Estimate the number of people that will be present at the event. Then, estimate the amount of traffic per subscriber. This value would vary due to different calling behaviors at different events. Note that the maximum traffic needs to be estimated. For example, traffic during intermission may be more of a concern than traffic during the game itself. Next, estimate the distribution. Where will the people be concentrated? After that, find out which cells serve the area. Finally, spread the traffic based on distribution, traffic per subscriber, and the number of people.

It's almost impossible to prevent network congestion due to some unexpected events, such as accidents and adverse weather. These cases generate abnormally high traffic. When users experience congestion, they make the problem worse. Upon reaching a busy signal, most people try to make the call again, or even a few times, to get a channel. This can significantly congest the network. Also, it violates the assumption that customers (calls) blocked by the system wouldn't return to the network. The Erlang-B formula, then, doesn't apply to this kind of situation.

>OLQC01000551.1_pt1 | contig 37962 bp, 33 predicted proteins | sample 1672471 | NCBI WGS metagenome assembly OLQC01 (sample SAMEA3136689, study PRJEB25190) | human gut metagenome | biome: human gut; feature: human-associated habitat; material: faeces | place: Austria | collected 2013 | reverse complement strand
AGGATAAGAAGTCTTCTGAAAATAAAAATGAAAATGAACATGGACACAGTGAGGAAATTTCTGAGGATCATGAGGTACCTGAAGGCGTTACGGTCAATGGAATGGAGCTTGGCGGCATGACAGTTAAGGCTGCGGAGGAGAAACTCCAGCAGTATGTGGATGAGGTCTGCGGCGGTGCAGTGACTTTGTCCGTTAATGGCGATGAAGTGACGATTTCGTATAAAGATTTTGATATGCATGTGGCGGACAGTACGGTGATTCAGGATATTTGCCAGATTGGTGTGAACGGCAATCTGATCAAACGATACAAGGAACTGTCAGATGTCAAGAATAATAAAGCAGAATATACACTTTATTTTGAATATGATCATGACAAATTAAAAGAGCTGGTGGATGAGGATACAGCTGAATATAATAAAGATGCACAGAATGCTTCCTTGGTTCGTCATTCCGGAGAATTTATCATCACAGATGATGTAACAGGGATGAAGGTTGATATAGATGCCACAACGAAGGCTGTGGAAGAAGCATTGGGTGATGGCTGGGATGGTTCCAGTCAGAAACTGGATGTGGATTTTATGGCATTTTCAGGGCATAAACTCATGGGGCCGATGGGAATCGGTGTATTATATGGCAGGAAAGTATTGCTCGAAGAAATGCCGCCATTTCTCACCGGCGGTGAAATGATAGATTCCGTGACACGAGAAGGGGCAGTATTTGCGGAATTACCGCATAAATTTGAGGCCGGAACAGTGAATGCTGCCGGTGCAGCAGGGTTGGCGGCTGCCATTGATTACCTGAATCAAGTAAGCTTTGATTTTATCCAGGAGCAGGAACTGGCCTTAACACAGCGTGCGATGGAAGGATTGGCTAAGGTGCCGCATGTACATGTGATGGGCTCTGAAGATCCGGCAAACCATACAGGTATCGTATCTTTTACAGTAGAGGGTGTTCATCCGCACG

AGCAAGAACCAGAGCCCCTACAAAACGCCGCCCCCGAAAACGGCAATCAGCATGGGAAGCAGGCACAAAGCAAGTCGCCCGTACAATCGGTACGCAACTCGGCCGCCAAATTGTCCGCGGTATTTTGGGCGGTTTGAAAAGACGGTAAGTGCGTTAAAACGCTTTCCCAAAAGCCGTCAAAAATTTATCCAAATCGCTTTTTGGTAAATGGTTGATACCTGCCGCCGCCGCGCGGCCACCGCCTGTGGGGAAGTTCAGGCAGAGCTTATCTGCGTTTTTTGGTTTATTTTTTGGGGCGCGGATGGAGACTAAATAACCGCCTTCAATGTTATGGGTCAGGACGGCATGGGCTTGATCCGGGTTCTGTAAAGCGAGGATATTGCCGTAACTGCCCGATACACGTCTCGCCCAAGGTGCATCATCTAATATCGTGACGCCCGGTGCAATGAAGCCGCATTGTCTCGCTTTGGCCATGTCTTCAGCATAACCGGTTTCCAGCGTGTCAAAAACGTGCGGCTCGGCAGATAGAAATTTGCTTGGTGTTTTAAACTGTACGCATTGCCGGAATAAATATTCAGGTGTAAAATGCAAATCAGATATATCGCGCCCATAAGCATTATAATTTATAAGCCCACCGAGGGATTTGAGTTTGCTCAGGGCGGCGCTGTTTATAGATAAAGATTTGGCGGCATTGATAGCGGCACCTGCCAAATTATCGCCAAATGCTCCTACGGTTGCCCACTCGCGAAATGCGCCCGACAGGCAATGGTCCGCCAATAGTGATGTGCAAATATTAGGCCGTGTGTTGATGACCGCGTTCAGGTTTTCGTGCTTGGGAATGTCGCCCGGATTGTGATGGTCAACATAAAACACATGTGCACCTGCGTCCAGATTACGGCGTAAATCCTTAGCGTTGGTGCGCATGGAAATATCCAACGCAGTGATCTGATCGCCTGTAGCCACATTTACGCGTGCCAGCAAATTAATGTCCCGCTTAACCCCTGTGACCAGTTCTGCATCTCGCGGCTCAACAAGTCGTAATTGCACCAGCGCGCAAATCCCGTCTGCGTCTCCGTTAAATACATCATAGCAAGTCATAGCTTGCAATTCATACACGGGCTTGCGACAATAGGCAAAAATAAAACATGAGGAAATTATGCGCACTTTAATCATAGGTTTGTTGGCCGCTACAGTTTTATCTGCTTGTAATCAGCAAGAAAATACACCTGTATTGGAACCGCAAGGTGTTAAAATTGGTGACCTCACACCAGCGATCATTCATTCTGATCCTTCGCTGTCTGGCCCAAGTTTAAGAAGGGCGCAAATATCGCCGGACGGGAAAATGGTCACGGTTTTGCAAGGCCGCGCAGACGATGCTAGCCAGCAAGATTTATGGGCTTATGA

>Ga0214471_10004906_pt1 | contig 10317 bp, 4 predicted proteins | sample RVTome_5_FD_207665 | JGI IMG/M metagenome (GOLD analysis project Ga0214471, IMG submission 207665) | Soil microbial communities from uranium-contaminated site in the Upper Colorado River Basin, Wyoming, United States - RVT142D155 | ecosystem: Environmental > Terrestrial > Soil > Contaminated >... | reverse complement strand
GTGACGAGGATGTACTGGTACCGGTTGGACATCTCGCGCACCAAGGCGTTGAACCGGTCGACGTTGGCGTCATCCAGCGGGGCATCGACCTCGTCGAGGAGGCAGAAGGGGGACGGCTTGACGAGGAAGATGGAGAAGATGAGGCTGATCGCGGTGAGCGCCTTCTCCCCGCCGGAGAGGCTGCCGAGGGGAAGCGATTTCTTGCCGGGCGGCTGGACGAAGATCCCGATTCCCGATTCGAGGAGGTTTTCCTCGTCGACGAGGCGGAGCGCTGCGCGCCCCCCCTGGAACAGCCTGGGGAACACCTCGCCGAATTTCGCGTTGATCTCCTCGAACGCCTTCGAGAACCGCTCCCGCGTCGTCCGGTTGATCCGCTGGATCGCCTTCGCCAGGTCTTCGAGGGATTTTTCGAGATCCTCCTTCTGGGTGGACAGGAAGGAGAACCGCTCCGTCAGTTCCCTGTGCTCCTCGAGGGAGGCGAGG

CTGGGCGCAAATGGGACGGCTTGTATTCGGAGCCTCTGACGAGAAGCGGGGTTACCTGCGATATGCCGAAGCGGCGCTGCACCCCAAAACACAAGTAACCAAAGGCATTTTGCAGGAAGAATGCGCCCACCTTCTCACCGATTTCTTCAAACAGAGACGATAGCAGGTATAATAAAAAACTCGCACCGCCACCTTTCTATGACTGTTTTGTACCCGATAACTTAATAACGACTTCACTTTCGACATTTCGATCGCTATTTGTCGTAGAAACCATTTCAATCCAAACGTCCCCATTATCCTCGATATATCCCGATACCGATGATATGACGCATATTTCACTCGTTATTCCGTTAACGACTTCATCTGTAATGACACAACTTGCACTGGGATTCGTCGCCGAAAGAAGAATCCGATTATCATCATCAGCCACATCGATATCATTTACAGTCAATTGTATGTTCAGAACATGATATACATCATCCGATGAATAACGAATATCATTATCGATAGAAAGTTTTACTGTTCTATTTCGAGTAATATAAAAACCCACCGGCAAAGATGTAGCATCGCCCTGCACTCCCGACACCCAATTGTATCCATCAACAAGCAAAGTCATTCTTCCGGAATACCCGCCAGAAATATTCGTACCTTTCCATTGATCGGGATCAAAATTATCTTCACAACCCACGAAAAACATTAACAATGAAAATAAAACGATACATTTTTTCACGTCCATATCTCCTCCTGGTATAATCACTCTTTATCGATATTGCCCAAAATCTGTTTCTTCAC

A Tough Problem
Unfortunately, no known model can solve the problem. Operators in some countries install more radio channels in cells to cope with this kind of circumstance. For instance, cells covering the airport would have more radio channels installed even when the channels aren't normally used. When adverse weather conditions prohibit most planes from landing and taking off, the engineer can then activate all the radio channels and assign frequencies to them to try to prevent congestion. This can definitely help, but it can't guarantee that congestion won't happen.

Some operators would agree that in these circumstances, users should be discouraged from making calls when they get a busy signal. If they keep redialing, fewer customers will actually get through to make a phone call.

There are some assumptions in formulating the Erlang-B formula. But for a practical wireless telephony network, are those assumptions still valid?

First, there isn't an infinite amount of customers in each sector. Consequently, the blocking probability of a practical network is less than the value obtained from the formula. Besides, the arrival distribution may be distorted. Since the memoryless property can approximate the system and obtain simple results, traffic obtained by the Erlang-B formula may be lower than that in a real situation for a wireless telephony network, due to the infinite-customers assumption.